Triangle determined by arithmetic and geometric sequences

In summary: There is not a finite number of solutions.In summary, an equilateral triangle can be solved using the law of cosines and the fact that angles in a geometric sequence must add up to 180 degrees.
  • #1
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Homework Statement


Determine the triangles where the sides are consecutive elements of a geometric sequence and the angles are consecutive elements of an arithmetic sequence.

Homework Equations



The Attempt at a Solution


I don't really know how to approach this problem, what the solution would look like. I suppose it should be one or more equations that link the geometric and the arithmetic sequence.
Maybe the law of cosine but I don't know what to do with the cosines there.
 
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  • #2
EDIT: Not all of this is correct, since I misunderstood part of the description.

I don't quite have it either. My attempt right now is this:
Draw triangle. Points A, B, C for the angles. Sides a, b, c which are opposite from the points. Lower case for the sides and upper case for the vertices.

Accordingly with your given conditions,
c/b=b/a
and
B=A+1 and C=A+2

Angle Sum requirement should mean that A+B+C=180 degrees;
A+(A+1)+(A+2)=180
A=59

Now, since A is found and you expected as described arithmetic progression,
A=59
and
B=60
and
C=61.Next appears to be Law Of Sines as useful.
sin(59)/a=sin(60)/b=sin(61)/c
and this chain of equalities can be cut down by one variable
if trying a=(1/c)b^2
then
sin(59)/((b^2)/c)=sin(60)/b=sin(61)/c-----------which can be split into TWO equations in TWO variables of b and c.I have not worked further...

(See above. Some of the work is wrong.)
 
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  • #3
Robin04 said:

Homework Statement


Determine the triangles where the sides are consecutive elements of a geometric sequence and the angles are consecutive elements of an arithmetic sequence.

Homework Equations



The Attempt at a Solution


I don't really know how to approach this problem, what the solution would look like. I suppose it should be one or more equations that link the geometric and the arithmetic sequence.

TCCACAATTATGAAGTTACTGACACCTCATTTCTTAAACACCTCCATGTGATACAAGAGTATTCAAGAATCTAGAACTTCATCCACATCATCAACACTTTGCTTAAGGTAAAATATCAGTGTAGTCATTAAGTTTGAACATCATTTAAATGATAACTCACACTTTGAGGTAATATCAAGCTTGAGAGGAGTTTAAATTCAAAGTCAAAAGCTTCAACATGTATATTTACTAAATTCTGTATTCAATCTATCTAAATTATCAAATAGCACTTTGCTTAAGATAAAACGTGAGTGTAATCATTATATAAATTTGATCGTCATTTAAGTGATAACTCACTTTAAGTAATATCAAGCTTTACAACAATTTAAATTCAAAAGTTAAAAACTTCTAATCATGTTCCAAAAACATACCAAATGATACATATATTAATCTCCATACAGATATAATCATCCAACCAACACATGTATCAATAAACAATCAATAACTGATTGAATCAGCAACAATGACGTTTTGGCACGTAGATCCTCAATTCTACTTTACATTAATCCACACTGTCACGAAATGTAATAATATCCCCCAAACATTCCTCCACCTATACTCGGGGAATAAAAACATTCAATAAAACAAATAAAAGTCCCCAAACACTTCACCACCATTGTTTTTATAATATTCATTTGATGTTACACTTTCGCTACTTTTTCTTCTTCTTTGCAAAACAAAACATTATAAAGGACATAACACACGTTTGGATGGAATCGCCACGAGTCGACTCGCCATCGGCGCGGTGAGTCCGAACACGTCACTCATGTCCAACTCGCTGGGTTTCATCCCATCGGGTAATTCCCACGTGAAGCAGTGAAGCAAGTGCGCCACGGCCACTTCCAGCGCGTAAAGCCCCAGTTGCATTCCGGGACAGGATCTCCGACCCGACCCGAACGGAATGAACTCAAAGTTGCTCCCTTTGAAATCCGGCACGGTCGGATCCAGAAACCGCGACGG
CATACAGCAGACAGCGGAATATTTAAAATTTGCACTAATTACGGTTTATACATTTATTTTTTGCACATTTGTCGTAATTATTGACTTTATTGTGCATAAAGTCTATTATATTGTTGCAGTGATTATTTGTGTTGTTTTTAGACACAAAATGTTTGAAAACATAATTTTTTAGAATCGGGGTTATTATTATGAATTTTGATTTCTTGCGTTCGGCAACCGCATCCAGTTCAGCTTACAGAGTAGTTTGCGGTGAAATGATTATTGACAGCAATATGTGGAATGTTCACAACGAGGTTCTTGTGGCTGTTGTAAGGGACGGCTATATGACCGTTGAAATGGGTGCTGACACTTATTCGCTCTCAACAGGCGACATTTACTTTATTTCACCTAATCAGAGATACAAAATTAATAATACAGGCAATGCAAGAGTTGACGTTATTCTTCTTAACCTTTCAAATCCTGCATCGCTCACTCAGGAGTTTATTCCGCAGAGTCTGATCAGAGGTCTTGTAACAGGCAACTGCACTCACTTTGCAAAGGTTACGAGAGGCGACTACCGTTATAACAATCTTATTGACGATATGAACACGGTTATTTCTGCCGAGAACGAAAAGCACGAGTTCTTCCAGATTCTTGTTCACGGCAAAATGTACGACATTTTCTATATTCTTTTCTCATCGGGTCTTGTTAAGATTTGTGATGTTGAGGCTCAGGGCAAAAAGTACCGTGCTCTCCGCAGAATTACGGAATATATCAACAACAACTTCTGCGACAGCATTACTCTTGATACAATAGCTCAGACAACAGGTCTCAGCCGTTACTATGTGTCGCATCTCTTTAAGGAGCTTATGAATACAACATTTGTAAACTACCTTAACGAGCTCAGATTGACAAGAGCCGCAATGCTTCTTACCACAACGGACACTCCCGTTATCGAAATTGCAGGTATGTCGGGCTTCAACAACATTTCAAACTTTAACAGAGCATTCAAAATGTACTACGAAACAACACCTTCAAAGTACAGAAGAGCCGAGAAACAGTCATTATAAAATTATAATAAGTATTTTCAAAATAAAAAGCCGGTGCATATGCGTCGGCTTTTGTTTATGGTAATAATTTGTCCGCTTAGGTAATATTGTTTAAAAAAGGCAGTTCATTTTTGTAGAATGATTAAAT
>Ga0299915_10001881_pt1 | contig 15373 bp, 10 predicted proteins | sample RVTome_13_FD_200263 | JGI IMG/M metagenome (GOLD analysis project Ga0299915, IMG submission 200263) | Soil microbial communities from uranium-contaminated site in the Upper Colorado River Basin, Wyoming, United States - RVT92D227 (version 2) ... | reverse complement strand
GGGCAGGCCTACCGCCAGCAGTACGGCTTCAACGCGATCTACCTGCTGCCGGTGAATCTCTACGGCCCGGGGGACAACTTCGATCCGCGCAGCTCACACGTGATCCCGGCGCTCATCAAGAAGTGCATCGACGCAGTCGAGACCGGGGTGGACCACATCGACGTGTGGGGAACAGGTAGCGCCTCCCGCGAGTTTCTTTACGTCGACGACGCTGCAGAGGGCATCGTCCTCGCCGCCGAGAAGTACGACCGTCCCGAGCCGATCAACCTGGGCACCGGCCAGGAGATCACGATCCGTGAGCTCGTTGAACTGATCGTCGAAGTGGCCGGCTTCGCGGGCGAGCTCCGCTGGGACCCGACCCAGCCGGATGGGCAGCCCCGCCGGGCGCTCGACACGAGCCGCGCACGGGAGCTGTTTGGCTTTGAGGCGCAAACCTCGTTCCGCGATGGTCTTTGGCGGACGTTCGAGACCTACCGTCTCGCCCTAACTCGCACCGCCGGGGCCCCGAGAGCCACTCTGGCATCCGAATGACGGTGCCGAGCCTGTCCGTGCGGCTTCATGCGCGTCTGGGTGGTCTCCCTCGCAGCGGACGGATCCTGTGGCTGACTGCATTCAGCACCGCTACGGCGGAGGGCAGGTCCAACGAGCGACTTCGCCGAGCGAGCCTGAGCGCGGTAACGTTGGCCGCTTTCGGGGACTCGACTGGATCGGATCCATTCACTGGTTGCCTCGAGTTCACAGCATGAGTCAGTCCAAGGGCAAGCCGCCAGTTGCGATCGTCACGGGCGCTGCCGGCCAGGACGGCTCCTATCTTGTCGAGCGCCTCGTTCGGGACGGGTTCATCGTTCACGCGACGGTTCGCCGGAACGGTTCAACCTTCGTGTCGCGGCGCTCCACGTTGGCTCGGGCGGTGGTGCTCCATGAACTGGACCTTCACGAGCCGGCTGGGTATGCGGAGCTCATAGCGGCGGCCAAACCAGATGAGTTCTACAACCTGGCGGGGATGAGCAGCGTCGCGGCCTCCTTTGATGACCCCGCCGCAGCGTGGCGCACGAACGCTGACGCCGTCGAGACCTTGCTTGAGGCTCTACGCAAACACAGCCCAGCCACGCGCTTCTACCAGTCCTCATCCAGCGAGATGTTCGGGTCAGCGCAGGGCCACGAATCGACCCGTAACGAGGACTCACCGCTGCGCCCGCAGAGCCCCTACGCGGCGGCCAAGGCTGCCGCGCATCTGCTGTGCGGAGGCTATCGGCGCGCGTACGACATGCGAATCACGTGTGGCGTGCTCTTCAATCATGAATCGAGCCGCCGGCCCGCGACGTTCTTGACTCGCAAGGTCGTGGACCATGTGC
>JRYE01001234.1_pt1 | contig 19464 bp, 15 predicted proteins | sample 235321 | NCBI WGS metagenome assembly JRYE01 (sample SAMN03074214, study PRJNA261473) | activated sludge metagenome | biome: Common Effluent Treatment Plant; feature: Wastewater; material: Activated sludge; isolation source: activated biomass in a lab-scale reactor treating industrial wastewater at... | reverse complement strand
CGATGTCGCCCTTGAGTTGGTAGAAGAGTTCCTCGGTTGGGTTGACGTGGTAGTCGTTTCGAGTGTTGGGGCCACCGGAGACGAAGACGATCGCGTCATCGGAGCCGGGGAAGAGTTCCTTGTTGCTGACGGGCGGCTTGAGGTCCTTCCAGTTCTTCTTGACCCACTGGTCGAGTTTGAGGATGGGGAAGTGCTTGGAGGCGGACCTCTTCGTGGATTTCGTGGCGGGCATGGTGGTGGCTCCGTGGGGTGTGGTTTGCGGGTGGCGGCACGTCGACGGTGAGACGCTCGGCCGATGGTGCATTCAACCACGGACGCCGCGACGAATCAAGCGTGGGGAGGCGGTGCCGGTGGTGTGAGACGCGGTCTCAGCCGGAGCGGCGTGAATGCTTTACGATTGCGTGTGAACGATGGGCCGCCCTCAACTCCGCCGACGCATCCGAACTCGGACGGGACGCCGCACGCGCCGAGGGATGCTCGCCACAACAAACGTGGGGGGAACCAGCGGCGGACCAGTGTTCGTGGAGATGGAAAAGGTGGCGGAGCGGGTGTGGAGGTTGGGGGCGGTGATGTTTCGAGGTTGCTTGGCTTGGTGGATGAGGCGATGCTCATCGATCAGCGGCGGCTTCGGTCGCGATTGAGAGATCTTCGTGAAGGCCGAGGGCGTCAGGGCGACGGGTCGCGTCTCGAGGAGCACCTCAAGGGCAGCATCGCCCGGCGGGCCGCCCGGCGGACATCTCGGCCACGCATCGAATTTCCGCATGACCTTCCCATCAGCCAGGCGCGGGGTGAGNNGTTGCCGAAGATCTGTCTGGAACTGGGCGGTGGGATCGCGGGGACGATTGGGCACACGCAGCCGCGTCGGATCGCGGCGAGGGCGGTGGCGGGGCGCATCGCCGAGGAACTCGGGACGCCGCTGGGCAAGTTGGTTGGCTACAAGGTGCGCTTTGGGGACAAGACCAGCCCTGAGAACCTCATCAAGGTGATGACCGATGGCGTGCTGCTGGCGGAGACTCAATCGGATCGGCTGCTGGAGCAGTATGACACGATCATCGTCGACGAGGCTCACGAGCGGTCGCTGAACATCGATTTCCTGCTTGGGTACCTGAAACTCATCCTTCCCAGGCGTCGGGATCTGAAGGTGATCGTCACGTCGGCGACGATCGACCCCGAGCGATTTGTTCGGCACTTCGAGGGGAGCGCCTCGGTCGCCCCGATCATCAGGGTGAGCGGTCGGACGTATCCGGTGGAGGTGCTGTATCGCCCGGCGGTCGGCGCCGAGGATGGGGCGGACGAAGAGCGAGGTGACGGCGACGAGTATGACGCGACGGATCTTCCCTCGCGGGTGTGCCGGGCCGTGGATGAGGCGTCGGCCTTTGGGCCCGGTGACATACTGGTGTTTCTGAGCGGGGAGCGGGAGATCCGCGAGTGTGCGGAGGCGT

Maybe the law of cosine but I don't know what to do with the cosines there.

Yes, use the law of cosines with the one angle you know.
 
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  • #4
I found it! This can only be an equilateral triangle.

First I played with the angle as https://www.physicsforums.com/members/symbolipoint.58864/ suggested.
Let the angles be ##\alpha_1 , \alpha_2, \alpha_3##
##\alpha_1## must be given by the arithmetic sequence, and then
##\alpha_2 = \alpha_1 + d##
##\alpha_3 = \alpha_1 + 2d##

As they must add up to 180 degrees, we get that ##\alpha_2 = 60^{\circ} , and \alpha_3 = \alpha_1 + d## , which was quite suprising for me.
Then I used the law of cosines and substituted the sides with the following notation:
Sides are ##x_1, x_2, x_3##
##x_2 =x_1 \cdot q##
##x_3 = x_1 \cdot q^2##

Got the following equations:
##q^2 + q^4 -2q^3 \cos{\alpha_1} -1 = 0##
##q^4-2q^2+1 = 0##
##1+q^2-q^4-q(\cos{d} - \sqrt{3} \sin{d}) = 0##

From the second equation we get that q can be 1 and -1, substituting those into the first one we get that ##\alpha_1## is 60 degrees too, so this has to be an equilateral triangle. I don't know any method to solve the third equation for d but d=0 works fine.
 
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  • #5
Trigonometry is my favourite part of math. So thanks for the interesting question and well done for solving it.
 
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  • #6